Photo: ingridtaylar via Flickr
Oil spills just got messier. According to a biologist at Queen's University, the detergents used to clean oil spills may be more harmful to fish than the oil that gets spilled. Biology professor Peter Hodson warns that the oil-dispersing detergents that do such a bang-up job of degrading and diluting oil in the long term increase the bioavailability and the toxicity of the oil to rainbow trout by 100-fold in the short term. The Dangers of Oil Spill Clean-Ups Explained
From Queen's News Centre
The detergents are oil dispersants that decrease the surface tension between oil and water, allowing floating oil to mix with water as tiny droplets. Dr. Hodson and his team found that dispersion reduces the potential impacts of oil on surface-dwelling animals, While this should enhance biodegradation, it also creates a larger reservoir of oil in the water column.
This increases the transfer of hydrocarbons from oil to water, Dr. Hodson explains. The hydrocarbons pass easily from water into tissues and are deadly to fish in the early stages of life. "This could seriously impair the health of fish populations, resulting in long-term reductions in economic returns to fisheries," he says.
Other Discoveries About Oil Dispersal
Other methods of oil dispersal, both chemical and natural, are also damaging to the fish. Oil diffused by the rushing current of a freshwater river is just as harmful to fish populations as the oil dispersed by the chemical detergents.
It doesn't matter if the oil is being dispersed by chemicals or by the current," says Dr. Hodson. "Now that we know how deadly dispersed oil is, it is important to assess the risks of diesel spills to fish and fisheries in terms of the spill location, and the timing relative to fish spawning and development.
Detergents also Dangerous to Coral Reefs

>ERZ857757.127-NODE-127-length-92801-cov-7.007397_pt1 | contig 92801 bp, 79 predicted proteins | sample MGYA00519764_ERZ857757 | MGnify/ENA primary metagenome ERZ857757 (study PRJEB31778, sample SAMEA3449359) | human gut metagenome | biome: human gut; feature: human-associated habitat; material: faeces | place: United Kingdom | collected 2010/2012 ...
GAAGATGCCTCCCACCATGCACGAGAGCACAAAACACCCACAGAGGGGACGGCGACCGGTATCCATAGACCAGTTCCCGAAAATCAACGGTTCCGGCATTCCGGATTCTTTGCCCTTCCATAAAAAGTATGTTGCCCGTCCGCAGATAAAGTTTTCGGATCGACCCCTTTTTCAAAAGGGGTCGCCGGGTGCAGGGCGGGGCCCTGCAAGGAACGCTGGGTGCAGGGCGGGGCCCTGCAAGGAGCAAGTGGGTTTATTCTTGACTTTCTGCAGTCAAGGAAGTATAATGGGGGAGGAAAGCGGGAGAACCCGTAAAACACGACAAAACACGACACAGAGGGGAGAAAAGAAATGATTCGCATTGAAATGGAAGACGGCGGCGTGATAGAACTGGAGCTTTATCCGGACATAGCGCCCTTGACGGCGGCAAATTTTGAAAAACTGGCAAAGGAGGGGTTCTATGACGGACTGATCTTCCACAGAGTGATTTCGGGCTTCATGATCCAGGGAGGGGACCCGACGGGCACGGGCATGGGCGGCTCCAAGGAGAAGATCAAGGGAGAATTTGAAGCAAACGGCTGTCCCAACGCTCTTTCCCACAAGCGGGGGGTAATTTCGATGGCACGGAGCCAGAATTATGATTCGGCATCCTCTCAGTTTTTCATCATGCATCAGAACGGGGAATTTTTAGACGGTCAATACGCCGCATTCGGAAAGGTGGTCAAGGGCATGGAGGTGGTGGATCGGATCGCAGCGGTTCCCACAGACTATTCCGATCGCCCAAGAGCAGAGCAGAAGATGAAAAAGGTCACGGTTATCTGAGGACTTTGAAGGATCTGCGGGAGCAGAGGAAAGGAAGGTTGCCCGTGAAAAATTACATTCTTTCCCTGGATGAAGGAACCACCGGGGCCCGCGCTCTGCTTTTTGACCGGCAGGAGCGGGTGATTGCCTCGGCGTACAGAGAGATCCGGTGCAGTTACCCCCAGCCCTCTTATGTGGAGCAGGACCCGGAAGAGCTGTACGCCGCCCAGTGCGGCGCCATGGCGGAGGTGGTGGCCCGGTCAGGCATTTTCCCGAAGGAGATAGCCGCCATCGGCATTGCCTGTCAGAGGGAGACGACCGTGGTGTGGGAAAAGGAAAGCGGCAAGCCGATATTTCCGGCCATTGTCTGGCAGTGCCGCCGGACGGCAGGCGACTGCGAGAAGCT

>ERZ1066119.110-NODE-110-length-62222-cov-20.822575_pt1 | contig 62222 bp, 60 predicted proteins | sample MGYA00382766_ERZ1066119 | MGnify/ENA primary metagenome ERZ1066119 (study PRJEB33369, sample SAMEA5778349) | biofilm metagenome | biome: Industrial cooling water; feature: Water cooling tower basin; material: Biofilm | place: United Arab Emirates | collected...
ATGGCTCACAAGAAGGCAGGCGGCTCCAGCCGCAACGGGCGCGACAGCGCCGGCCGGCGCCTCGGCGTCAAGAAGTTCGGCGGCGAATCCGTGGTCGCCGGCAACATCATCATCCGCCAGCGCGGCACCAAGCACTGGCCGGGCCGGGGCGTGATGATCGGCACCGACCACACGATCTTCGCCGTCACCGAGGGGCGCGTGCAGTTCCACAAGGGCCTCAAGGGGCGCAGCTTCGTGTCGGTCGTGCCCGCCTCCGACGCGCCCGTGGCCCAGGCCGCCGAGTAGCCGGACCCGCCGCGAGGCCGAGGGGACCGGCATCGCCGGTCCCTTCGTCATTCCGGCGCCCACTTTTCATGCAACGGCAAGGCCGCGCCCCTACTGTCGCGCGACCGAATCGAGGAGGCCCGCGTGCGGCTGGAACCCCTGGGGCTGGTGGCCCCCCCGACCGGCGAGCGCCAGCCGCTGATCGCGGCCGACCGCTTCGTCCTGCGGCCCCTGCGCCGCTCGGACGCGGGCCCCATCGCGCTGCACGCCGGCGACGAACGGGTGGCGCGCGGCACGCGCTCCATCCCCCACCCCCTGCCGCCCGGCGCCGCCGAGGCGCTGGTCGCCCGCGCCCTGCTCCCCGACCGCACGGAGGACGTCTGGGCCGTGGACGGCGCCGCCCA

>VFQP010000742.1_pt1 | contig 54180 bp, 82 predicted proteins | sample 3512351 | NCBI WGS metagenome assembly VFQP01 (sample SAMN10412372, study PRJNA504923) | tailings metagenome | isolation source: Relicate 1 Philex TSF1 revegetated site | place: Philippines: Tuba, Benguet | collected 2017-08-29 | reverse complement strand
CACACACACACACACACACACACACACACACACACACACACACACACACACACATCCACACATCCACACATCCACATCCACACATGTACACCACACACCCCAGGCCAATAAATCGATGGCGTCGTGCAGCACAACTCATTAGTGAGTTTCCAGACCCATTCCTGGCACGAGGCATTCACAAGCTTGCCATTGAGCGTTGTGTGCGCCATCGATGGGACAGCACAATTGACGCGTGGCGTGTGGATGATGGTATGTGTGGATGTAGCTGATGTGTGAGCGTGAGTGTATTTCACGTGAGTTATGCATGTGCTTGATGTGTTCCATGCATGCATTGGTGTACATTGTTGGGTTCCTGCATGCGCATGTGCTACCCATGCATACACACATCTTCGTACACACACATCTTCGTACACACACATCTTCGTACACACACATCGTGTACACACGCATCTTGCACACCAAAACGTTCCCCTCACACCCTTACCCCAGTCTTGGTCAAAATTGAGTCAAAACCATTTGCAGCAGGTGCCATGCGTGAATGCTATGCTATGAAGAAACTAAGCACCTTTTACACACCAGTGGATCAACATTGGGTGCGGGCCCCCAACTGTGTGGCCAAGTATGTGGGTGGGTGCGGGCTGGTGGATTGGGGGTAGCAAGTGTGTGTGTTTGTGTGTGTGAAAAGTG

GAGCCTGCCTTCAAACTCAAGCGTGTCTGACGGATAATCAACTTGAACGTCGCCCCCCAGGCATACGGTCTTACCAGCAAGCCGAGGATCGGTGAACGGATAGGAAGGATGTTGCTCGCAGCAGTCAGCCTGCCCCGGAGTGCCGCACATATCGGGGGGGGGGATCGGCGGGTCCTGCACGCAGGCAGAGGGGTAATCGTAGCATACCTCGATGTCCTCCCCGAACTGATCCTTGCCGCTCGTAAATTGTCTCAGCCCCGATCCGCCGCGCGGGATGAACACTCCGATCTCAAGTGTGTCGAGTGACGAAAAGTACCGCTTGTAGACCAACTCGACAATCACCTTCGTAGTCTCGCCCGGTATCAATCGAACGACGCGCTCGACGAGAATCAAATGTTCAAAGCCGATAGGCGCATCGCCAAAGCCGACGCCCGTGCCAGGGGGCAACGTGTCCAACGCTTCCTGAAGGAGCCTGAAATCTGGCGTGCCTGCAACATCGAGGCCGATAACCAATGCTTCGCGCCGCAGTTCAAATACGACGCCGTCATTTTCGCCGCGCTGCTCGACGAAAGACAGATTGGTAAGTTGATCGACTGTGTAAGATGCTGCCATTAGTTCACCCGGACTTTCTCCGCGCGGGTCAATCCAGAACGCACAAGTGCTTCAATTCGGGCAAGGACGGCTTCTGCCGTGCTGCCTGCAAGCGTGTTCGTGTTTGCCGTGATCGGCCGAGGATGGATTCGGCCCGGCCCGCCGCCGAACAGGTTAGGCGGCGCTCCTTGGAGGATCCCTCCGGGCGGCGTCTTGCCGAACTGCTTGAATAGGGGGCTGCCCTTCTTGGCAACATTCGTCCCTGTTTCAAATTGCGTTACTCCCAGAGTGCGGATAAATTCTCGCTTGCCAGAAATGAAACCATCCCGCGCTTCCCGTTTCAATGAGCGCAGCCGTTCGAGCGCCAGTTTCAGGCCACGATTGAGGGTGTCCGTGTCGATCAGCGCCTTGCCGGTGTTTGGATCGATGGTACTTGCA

Coral exposed to detergent-treated oil dies faster than coral exposed to plain old crude oil. Untreated oil smothers the coral, and the detergent-treated oil poisons it. (The untreated oil still poisons the coral but to a lesser extent.)
Amy Merten, an environmental scientist at the U.S. National Oceanic and Atmospheric Administration (NOAA), said the study gives information on a worst-case scenario that should be considered in trade-off decisions. This includes choosing whether to disperse oil into the water and risk harming coral versus getting the oil slick off the surface of the water "so birds, mangroves, and nesting turtles aren't as affected," she said.
Some scientists want to see these detergents banned, except in the cases of shore-bound spills that will smother reefs entirely.
Are There Alternatives to Detergents?
Essentially, there are mechanical methods [such as skimmers], in-situ burning or dispersants," Merten explained. "Generally, in open water, there is a very short window for using any method since the slick will spread and move with the wind and currents. Dispersants will continue to be considered as an option. After the oil spills, no one wins. Our job is to try to minimize further impacts, and there may be a time when dispersants help us do that for a portion of the spill.
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